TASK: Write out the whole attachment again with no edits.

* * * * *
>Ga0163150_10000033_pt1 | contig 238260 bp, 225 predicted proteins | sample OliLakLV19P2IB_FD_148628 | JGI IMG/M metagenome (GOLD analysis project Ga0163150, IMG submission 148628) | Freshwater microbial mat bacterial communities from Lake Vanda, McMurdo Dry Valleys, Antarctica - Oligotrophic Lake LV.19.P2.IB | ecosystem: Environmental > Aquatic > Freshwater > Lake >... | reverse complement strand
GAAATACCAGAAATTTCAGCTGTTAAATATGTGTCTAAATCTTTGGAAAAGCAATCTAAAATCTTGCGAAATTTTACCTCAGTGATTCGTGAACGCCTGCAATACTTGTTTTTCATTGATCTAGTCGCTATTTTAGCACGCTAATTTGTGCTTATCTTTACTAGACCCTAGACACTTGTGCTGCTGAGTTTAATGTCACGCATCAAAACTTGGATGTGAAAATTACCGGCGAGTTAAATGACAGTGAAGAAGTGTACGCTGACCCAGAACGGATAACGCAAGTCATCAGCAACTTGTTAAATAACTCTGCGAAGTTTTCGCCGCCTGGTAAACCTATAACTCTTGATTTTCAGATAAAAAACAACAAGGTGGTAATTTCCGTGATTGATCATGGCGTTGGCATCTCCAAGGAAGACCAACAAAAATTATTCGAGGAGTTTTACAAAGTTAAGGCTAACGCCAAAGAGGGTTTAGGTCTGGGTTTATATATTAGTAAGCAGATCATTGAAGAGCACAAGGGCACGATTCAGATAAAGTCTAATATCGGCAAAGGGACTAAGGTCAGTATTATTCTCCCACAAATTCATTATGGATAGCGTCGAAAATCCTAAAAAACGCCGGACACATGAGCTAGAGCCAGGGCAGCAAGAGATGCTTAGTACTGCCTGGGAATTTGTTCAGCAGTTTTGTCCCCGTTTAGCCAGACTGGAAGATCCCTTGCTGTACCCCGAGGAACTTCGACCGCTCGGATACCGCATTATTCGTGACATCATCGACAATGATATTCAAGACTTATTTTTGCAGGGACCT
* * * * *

>Ga0163150_10000033_pt1 | contig 238260 bp, 225 predicted proteins | sample OliLakLV19P2IB_FD_148628 | JGI IMG/M metagenome (GOLD analysis project Ga0163150, IMG submission 148628) | Freshwater microbial mat bacterial communities from Lake Vanda, McMurdo Dry Valleys, Antarctica - Oligotrophic Lake LV.19.P2.IB | ecosystem: Environmental > Aquatic > Freshwater > Lake >... | reverse complement strand
GAAATACCAGAAATTTCAGCTGTTAAATATGTGTCTAAATCTTTGGAAAAGCAATCTAAAATCTTGCGAAATTTTACCTCAGTGATTCGTGAACGCCTGCAATACTTGTTTTTCATTGATCTAGTCGCTATTTTAGCACGCTAATTTGTGCTTATCTTTACTAGACCCTAGACACTTGTGCTGCTGAGTTTAATGTCACGCATCAAAACTTGGATGTGAAAATTACCGGCGAGTTAAATGACAGTGAAGAAGTGTACGCTGACCCAGAACGGATAACGCAAGTCATCAGCAACTTGTTAAATAACTCTGCGAAGTTTTCGCCGCCTGGTAAACCTATAACTCTTGATTTTCAGATAAAAAACAACAAGGTGGTAATTTCCGTGATTGATCATGGCGTTGGCATCTCCAAGGAAGACCAACAAAAATTATTCGAGGAGTTTTACAAAGTTAAGGCTAACGCCAAAGAGGGTTTAGGTCTGGGTTTATATATTAGTAAGCAGATCATTGAAGAGCACAAGGGCACGATTCAGATAAAGTCTAATATCGGCAAAGGGACTAAGGTCAGTATTATTCTCCCACAAATTCATTATGGATAGCGTCGAAAATCCTAAAAAACGCCGGACACATGAGCTAGAGCCAGGGCAGCAAGAGATGCTTAGTACTGCCTGGGAATTTGTTCAGCAGTTTTGTCCCCGTTTAGCCAGACTGGAAGATCCCTTGCTGTACCCCGAGGAACTTCGACCGCTCGGATACCGCATTATTCGTGACATCATCGACAATGATATTCAAGACTTATTTTTGCAGGGACCT